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Fire fighter/emergency medical technician (FF/EMT) suffers sudden death while on-duty - South Carolina.

Cincinnati, OH: U.S. Department of Health and Human Services, Public Health Service, Centers for Disease Control and Prevention, National Institute for Occupational Safety and Health, FACE F2006-18, 2006 Aug; :1-11
On March 31, 2006, the FF/EMT arrived for duty at his fire station (Station 4) at 0745 hours. The three crew members assigned to Station 4 checked their fire apparatus and equipment, and then the FF/EMT washed the station's vehicles (one engine and one ambulance). No calls or alarms were received by Station 4's crew during the day. At approximately 1630 hours the FF/EMT was last seen walking around the apparatus bay. At 1656 the FF/EMT was found lying face down, unresponsive, without a pulse or respirations in the apparatus bay. Despite cardiopulmonary resuscitation (CPR) performed at the station, and advanced cardiac life support (ACLS) performed in the ambulance and in the emergency department (ED) of the local hospital, the FF/EMT died. The death certificate, completed by the examining physician in the hospital's ED, listed the immediate cause of death as "probable cardiac arrhythmia," due to "seizures," due to "epilepsy." The autopsy, completed by the county coroner's office, concluded the FF/EMT most likely died of a "sudden unexplained ventricular arrhythmia or possible seizure." The NIOSH investigator concurs with this conclusion. The NIOSH investigators offer these recommendations to reduce the risk of on-the-job sudden death among fire fighters: 1. Encourage fire fighters to provide accurate medical history information to the FD physician. This can be accomplished by emphasizing the importance of this information during training sessions. Physicians providing medical clearance for duty should be knowledgeable about the physical demands of fire fighting, the personal protective equipment used by fire fighters, and the various components of National Fire Protection Association (NFPA) 1582, Standard on Comprehensive Occupational Medicine Program for Fire Departments. Although unrelated to this fatality, the FD should consider the following recommendations to improve their overall safety and health program. 1. Conduct exercise stress tests (EST) for fire fighters at increased risk of ischemic heart disease. 2. Discontinue resting electrocardiograms (EKGs) performed as part of the annual medical evaluation program. 3. Phase in a wellness/fitness program for fire fighters to reduce risk factors for cardiovascular disease and improve cardiovascular capacity. 4. Phase in a physical performance (physical ability) evaluation to ensure fire fighters are physically capable of performing the essential job tasks of structural fire fighting. 5. Use a secondary (technological) test to confirm appropriate placement of the endotracheal (ET) tube during emergency intubations. 6. Conduct periodic testing of ACLS equipment and refresher ACLS training for fire fighter/paramedics.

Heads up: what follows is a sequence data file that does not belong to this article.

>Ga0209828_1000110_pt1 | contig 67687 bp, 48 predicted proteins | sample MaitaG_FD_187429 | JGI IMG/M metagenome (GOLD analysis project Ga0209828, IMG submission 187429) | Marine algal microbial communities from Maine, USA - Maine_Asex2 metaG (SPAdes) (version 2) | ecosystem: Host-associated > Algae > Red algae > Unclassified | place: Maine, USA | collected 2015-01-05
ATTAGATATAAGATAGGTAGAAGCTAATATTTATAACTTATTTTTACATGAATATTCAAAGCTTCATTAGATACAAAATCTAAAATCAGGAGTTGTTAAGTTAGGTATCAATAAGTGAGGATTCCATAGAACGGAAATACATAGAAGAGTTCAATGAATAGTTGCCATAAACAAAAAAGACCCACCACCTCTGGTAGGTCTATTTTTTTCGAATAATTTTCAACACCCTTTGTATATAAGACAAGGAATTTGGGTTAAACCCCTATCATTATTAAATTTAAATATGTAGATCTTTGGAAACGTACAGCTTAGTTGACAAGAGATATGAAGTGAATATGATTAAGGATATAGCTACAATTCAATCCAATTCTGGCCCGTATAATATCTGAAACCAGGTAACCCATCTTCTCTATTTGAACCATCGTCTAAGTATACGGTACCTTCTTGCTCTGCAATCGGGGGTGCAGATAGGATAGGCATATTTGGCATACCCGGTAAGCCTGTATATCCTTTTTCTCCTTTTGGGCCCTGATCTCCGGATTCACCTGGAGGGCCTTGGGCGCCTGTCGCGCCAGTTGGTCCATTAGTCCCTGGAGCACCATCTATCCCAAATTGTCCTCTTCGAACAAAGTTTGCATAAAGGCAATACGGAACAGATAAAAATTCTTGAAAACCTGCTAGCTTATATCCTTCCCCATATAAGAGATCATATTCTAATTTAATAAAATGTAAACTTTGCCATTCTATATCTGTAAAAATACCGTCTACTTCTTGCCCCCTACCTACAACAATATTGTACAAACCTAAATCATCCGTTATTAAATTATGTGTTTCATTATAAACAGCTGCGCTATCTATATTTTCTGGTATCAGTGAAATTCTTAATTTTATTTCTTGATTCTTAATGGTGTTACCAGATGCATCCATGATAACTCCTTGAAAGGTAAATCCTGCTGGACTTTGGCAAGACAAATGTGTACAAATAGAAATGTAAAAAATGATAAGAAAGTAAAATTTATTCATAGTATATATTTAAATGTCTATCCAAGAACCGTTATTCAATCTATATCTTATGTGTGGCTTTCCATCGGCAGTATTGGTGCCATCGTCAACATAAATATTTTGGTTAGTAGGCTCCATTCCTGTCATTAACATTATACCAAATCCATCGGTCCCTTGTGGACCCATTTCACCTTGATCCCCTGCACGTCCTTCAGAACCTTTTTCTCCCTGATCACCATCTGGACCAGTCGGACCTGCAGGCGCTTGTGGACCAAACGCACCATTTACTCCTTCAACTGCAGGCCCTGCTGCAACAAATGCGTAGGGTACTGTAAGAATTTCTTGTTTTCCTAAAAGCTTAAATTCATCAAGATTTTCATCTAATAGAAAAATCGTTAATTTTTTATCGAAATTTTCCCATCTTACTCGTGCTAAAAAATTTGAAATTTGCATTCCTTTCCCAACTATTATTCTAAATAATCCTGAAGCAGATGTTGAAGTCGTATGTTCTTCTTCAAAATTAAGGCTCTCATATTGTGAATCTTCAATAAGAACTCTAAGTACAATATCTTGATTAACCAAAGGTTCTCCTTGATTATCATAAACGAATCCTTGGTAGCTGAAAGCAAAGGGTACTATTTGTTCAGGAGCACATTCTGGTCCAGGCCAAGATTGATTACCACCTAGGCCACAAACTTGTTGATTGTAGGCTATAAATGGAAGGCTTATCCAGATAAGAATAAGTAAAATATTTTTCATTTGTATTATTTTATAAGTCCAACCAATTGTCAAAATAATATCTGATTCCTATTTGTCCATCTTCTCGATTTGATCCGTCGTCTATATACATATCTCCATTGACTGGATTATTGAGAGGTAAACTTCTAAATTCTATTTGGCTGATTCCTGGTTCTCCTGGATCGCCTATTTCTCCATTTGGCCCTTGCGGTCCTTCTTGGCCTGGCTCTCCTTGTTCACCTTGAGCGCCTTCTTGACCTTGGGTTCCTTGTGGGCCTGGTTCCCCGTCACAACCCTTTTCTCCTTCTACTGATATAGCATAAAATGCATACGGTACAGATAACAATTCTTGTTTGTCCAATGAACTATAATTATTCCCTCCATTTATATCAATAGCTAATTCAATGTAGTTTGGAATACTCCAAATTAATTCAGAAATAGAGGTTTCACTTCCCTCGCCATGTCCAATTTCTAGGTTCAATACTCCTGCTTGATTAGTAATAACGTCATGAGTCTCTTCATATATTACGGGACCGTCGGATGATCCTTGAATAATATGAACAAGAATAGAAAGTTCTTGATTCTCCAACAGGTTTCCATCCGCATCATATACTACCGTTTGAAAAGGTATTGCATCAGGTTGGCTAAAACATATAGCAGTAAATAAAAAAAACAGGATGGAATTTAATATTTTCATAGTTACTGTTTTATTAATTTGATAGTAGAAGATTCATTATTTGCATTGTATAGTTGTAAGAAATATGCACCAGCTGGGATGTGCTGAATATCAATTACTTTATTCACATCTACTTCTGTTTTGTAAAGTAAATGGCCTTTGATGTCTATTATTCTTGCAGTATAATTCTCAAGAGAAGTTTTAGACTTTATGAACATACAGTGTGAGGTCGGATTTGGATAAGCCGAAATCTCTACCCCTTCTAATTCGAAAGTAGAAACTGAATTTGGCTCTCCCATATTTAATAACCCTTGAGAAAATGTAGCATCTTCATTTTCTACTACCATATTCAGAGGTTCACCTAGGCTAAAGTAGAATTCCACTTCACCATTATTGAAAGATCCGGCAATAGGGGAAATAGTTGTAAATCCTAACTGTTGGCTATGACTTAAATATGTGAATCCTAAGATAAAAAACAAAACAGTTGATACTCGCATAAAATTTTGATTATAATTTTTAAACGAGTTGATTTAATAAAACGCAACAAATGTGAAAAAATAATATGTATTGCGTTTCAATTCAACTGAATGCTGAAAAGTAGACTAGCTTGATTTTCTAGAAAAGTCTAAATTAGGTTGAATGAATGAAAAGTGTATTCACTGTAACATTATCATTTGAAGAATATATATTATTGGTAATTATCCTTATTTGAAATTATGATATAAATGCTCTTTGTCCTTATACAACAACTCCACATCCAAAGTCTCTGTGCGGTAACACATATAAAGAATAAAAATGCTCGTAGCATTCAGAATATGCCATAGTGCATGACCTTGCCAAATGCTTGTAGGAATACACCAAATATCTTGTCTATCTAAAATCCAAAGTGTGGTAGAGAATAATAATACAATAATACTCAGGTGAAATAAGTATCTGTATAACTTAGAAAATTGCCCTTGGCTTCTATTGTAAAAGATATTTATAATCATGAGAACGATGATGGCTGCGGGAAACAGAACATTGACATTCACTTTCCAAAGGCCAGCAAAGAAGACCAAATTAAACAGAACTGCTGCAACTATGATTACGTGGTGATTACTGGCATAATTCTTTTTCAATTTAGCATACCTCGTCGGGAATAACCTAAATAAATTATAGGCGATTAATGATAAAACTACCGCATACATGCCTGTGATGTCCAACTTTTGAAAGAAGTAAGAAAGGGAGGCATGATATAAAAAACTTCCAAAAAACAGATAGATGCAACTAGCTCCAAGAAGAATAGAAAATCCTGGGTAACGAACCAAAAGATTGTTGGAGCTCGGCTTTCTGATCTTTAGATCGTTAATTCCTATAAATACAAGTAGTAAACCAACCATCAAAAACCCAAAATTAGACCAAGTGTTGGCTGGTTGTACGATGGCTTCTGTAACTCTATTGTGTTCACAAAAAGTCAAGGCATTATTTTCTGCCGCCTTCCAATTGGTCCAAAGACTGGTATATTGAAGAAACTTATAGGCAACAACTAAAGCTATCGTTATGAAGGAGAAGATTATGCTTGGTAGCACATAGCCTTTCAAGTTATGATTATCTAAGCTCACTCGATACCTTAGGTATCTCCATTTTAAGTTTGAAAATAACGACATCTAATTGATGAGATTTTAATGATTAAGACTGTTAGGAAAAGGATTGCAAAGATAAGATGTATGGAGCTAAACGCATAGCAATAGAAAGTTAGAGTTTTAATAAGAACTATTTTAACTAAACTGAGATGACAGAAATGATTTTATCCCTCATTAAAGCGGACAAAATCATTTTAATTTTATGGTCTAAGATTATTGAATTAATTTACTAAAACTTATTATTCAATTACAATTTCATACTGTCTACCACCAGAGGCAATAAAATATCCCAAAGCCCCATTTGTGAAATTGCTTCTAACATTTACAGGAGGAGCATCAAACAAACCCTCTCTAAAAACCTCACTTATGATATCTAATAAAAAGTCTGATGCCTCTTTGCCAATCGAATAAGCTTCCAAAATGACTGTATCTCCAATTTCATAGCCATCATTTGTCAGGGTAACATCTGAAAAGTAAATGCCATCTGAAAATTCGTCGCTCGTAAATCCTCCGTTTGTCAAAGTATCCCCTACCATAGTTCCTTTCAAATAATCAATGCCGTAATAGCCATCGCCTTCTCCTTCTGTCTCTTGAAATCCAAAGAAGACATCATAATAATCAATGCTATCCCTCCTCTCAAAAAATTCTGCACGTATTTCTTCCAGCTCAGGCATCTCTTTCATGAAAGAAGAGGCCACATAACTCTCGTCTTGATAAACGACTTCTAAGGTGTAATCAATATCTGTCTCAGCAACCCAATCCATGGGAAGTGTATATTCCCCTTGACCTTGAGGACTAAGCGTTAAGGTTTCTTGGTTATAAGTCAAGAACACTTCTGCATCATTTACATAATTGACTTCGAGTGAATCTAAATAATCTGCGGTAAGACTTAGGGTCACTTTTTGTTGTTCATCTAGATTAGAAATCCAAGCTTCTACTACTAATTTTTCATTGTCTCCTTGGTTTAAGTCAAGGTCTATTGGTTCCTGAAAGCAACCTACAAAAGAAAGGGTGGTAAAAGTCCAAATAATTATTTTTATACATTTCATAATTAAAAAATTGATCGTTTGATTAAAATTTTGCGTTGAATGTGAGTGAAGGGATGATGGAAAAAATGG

Region-4; Fire-fighters; Emergency-responders; Cardiovascular-disease; Cardiovascular-system-disease; Cardiovascular-system-disorders; Cardiac-function; Cardiovascular-function; Medical-examinations; Medical-screening; Physical-stress; Physical-fitness; Cardiovascular-system; Medical-monitoring
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Field Studies; Fatality Assessment and Control Evaluation
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National Institute for Occupational Safety and Health
Page last reviewed: September 2, 2020
Content source: National Institute for Occupational Safety and Health Education and Information Division